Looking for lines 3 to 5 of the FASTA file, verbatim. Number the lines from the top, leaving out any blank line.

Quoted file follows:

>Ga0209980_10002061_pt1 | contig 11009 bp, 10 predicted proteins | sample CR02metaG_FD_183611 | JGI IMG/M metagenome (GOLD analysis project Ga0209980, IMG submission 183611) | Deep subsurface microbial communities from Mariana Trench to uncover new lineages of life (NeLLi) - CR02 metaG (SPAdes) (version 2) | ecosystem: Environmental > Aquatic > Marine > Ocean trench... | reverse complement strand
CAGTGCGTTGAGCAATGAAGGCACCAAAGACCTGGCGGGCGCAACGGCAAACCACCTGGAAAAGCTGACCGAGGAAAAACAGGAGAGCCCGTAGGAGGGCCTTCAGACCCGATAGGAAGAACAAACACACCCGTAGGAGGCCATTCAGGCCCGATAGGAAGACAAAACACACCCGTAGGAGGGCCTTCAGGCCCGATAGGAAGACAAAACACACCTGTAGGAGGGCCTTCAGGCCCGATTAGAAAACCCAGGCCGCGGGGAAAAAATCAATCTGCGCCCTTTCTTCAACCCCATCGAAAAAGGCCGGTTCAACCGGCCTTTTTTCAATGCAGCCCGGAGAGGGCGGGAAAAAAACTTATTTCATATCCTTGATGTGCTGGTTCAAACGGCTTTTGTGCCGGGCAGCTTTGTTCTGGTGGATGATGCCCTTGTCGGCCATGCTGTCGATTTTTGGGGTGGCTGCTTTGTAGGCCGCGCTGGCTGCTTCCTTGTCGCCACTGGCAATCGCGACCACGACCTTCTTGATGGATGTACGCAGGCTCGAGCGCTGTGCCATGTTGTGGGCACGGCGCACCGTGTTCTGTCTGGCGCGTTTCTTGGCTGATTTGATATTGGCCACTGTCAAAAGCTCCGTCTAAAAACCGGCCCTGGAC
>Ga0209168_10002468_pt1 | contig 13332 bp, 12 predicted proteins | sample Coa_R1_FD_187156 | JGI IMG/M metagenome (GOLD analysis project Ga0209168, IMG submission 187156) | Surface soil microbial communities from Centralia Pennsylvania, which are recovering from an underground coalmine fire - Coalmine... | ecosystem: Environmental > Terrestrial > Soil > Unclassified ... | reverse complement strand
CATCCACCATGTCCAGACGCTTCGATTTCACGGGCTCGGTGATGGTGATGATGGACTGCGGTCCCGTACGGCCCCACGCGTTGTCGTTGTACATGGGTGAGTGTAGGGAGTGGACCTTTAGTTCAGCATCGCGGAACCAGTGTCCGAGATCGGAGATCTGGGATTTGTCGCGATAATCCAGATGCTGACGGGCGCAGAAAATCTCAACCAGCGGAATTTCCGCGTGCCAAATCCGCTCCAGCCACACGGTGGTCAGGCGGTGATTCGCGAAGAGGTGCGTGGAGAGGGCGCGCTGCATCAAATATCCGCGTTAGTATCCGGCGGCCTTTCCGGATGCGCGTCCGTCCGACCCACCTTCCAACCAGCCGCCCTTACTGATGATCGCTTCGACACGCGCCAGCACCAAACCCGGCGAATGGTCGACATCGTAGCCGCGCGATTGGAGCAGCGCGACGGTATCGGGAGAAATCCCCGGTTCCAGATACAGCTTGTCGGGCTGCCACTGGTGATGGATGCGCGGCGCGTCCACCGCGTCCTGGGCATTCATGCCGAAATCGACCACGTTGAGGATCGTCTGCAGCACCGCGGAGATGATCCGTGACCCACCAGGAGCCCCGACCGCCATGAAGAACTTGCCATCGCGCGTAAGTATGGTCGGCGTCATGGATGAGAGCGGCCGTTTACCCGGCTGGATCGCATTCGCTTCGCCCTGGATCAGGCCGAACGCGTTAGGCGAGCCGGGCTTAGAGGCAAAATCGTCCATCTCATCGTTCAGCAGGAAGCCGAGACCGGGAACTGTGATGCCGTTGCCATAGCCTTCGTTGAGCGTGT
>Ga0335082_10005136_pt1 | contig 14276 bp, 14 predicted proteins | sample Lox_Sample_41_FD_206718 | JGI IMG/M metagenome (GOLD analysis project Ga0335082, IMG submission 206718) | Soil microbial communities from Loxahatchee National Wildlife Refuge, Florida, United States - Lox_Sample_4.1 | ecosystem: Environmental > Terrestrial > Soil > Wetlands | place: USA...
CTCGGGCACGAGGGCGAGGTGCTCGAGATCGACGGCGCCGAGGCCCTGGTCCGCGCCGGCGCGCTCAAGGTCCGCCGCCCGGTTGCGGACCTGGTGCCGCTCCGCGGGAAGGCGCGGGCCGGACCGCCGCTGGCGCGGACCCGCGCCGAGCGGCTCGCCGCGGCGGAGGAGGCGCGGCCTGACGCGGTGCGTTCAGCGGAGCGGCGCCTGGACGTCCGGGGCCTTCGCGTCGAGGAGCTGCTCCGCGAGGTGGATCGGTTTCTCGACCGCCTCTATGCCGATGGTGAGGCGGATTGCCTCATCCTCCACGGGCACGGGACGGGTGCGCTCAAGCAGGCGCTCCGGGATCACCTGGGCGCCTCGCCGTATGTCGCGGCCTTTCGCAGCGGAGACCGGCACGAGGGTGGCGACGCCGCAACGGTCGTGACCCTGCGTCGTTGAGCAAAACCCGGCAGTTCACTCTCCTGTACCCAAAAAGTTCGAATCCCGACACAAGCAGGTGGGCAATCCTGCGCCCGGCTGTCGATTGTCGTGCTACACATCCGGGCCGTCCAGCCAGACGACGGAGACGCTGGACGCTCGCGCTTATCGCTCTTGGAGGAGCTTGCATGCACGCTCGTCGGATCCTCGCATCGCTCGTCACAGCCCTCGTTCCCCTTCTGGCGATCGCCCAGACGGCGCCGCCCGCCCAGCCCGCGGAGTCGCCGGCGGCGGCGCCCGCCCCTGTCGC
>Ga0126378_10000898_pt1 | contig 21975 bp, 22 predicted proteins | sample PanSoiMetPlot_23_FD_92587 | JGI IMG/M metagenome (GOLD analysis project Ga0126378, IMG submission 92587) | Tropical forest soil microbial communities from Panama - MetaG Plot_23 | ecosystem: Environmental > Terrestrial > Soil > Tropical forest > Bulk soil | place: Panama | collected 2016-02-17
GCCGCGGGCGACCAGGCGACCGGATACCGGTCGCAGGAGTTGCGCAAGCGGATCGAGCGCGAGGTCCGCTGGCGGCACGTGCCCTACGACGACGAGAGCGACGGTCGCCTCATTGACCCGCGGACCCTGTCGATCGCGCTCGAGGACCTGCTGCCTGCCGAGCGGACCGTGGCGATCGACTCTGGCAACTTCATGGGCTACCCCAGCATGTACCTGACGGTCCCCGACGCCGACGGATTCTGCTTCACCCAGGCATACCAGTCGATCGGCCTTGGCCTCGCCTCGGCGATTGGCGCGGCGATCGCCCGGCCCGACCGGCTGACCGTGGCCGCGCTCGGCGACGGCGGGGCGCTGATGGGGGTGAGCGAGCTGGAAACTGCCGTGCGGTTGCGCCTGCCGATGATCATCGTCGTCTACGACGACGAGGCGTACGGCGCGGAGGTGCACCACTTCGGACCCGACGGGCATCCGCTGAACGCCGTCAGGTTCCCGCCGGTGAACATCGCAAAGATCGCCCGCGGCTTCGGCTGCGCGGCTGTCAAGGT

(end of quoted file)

>Ga0209168_10002468_pt1 | contig 13332 bp, 12 predicted proteins | sample Coa_R1_FD_187156 | JGI IMG/M metagenome (GOLD analysis project Ga0209168, IMG submission 187156) | Surface soil microbial communities from Centralia Pennsylvania, which are recovering from an underground coalmine fire - Coalmine... | ecosystem: Environmental > Terrestrial > Soil > Unclassified ... | reverse complement strand
CATCCACCATGTCCAGACGCTTCGATTTCACGGGCTCGGTGATGGTGATGATGGACTGCGGTCCCGTACGGCCCCACGCGTTGTCGTTGTACATGGGTGAGTGTAGGGAGTGGACCTTTAGTTCAGCATCGCGGAACCAGTGTCCGAGATCGGAGATCTGGGATTTGTCGCGATAATCCAGATGCTGACGGGCGCAGAAAATCTCAACCAGCGGAATTTCCGCGTGCCAAATCCGCTCCAGCCACACGGTGGTCAGGCGGTGATTCGCGAAGAGGTGCGTGGAGAGGGCGCGCTGCATCAAATATCCGCGTTAGTATCCGGCGGCCTTTCCGGATGCGCGTCCGTCCGACCCACCTTCCAACCAGCCGCCCTTACTGATGATCGCTTCGACACGCGCCAGCACCAAACCCGGCGAATGGTCGACATCGTAGCCGCGCGATTGGAGCAGCGCGACGGTATCGGGAGAAATCCCCGGTTCCAGATACAGCTTGTCGGGCTGCCACTGGTGATGGATGCGCGGCGCGTCCACCGCGTCCTGGGCATTCATGCCGAAATCGACCACGTTGAGGATCGTCTGCAGCACCGCGGAGATGATCCGTGACCCACCAGGAGCCCCGACCGCCATGAAGAACTTGCCATCGCGCGTAAGTATGGTCGGCGTCATGGATGAGAGCGGCCGTTTACCCGGCTGGATCGCATTCGCTTCGCCCTGGATCAGGCCGAACGCGTTAGGCGAGCCGGGCTTAGAGGCAAAATCGTCCATCTCATCGTTCAGCAGGAAGCCGAGACCGGGAACTGTGATGCCGTTGCCATAGCCTTCGTTGAGCGTGT
>Ga0335082_10005136_pt1 | contig 14276 bp, 14 predicted proteins | sample Lox_Sample_41_FD_206718 | JGI IMG/M metagenome (GOLD analysis project Ga0335082, IMG submission 206718) | Soil microbial communities from Loxahatchee National Wildlife Refuge, Florida, United States - Lox_Sample_4.1 | ecosystem: Environmental > Terrestrial > Soil > Wetlands | place: USA...